It was worth the wait.

Until now, no one had realized that Kelly was deflecting the shark with her mind.

He stopped before saying he was personally responsible for sparing Mick’s life that day, but we know the truth.

Let’s review.

Strider reports the line-up to the “splash” (which no one has actually seen), then walks by the booth wondering what Mick has to say about it.

We also want to know. What a glorious opportunity!

Alas, we will never know.

Mick just gets away with it: “Look, it happens all the time, you see sharks… hummm…”

He managed less than ten seconds of airtime. (Kelly drums impatiently during the 10 seconds, a life without Kelly for Kelly).

Then the “ummm”, a weakness.

And with it he hits.

“I have seen three breaches here in recent years. It’s common, ”he says with disdain. “You just took care of it. “

And then, no uh at all, we get the story, the scoop.

“I don’t know if I’ve already told our story to Mick…”

What is it, Kelly?

“Our history”?

Are you really co-opting Mick’s Shark Story? I mean, I’m sure it gave you sleepless nights, having catapulted old Mick into mainstream consciousness in a way that you never really got, but come on…

But what is perhaps more glaring is to pose that this is in fact a story.

The story, Kelly’s story, is that he had surfed there for an hour before the attack (and miraculously he wasn’t attacked? Is that the story? I’m not sure ).

When he saw the boats and the skis, he saw the shark attacking with his third eye, but, in an astonishing feat of second sight (which he will show again later), he knew nothing had happened. passed and no one was hurt.

“I felt it in my heart,” he says.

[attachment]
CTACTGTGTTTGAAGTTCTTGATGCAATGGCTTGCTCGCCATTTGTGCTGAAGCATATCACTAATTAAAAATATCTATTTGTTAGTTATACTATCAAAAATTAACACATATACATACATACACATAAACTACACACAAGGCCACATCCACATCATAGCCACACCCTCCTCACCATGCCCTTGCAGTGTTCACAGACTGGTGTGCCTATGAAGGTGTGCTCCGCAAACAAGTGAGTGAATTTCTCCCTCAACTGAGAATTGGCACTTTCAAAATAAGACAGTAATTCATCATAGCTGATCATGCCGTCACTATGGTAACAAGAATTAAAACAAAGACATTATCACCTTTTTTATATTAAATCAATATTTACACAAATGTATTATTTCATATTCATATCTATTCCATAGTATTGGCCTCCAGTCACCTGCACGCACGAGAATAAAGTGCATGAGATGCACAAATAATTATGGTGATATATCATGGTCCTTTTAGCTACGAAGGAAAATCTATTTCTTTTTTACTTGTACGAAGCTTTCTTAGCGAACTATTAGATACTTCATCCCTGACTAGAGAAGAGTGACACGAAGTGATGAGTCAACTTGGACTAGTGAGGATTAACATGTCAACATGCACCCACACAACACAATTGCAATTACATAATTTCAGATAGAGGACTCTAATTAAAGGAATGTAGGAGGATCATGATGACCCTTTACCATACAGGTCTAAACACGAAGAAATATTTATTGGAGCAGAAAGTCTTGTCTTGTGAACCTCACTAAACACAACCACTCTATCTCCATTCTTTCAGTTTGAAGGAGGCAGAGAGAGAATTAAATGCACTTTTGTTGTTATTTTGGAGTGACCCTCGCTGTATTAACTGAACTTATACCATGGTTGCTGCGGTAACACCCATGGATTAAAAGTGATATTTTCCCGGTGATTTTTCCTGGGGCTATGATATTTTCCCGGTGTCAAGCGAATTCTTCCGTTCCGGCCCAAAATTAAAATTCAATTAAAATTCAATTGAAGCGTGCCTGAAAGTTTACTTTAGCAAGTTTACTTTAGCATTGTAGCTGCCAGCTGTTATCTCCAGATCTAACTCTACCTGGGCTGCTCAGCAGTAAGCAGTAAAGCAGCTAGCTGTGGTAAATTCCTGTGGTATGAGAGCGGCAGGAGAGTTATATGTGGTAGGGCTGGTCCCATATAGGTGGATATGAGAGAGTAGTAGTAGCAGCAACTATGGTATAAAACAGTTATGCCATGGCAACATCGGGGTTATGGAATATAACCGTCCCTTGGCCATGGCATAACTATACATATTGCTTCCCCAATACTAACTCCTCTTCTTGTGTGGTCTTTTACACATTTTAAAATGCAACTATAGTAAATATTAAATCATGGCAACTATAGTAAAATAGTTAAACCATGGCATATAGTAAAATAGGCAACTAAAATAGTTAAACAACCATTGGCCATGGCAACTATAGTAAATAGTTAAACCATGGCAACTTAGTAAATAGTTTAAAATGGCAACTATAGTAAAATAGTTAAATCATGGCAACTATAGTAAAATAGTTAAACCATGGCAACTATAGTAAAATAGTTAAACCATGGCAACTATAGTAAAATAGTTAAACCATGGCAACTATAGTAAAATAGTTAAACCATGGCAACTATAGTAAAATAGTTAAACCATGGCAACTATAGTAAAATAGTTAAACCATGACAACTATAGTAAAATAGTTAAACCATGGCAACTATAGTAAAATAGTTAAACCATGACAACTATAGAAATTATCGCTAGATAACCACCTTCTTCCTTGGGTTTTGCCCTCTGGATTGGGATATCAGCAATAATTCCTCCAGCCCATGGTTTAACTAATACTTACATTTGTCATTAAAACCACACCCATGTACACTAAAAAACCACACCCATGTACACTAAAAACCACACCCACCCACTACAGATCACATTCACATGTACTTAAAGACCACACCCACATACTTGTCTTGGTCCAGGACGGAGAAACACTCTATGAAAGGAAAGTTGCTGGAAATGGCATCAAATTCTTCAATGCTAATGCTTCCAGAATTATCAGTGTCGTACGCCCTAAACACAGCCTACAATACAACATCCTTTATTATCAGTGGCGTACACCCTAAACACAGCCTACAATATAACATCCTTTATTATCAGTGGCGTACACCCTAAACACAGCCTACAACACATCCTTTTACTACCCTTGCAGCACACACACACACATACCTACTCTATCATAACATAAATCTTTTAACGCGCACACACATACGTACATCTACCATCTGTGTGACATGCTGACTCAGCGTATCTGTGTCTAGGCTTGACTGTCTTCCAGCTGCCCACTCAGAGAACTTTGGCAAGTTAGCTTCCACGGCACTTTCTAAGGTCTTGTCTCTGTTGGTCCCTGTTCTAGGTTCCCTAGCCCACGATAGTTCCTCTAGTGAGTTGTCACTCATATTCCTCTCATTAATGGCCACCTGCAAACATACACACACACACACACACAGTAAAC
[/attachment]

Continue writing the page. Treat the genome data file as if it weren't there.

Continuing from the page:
He was calm, that’s the thing.


Shark hijacked, Mick saved.

He ends this “story” with what I have come to recognize as a Kelly Slater vocal tic when he realizes that the story has gone nowhere and that he has just spoken for people. pay attention.

“He’s so weird…”

Yeah, Kelly. So strange.

But, he hasn’t finished.

Mick suggests he’s been out since and that things didn’t go well and he must have gone in.

But, even before having managed to finish her thought, Kelly breaks her offering in the park!

“I was the last guy in the water there, after dark, on my own…”

(You know, in case we haven’t figured out that “the last guy in the water” meant he was alone.)

Pic Kelly.

On Toledo, Kelly remembers how Kelly helped him at Pipe before crushing him at Pipe. Filipe fell on the easy part of the wave, according to Slater.

More so, he had surprised himself by going this far in the first place.

“I don’t know how fast we could pull it out?” Slater launches at Joe.

Of course, Kelly.

I mean there’s just one round for the world title being played live, but let’s get to the historical footage of your heats…

Cut to 9.03 from Medina for the execution of the back flip. Turpel is excited (standard). Mick is speechless (“Are you keeping me posted?”).



“A small wave, probably just a four,” he offers categorically.

(Joking, not joking, of course.)

But the piece de resistance.

While Mick and Joe were chatting, Kelly had shown foresight.

He saw it coming.

“I was looking towards the ocean. I could see it coming towards him. I knew something crazy was going to happen.

Indeed, a shrug of the shoulders.

Big deal.

I wonder if it’s just people like us who can really savor Kelly, really appreciate her in all her narcissistic quirk.

I wonder what the Inertia mob is doing with him, for example.

do they see what we see?

Or do they see an oracle and a hero, a flawless and peerless champion?

It’s hard to know.

But we should appreciate it, I’m sure. It is a treasure. He is our treasure.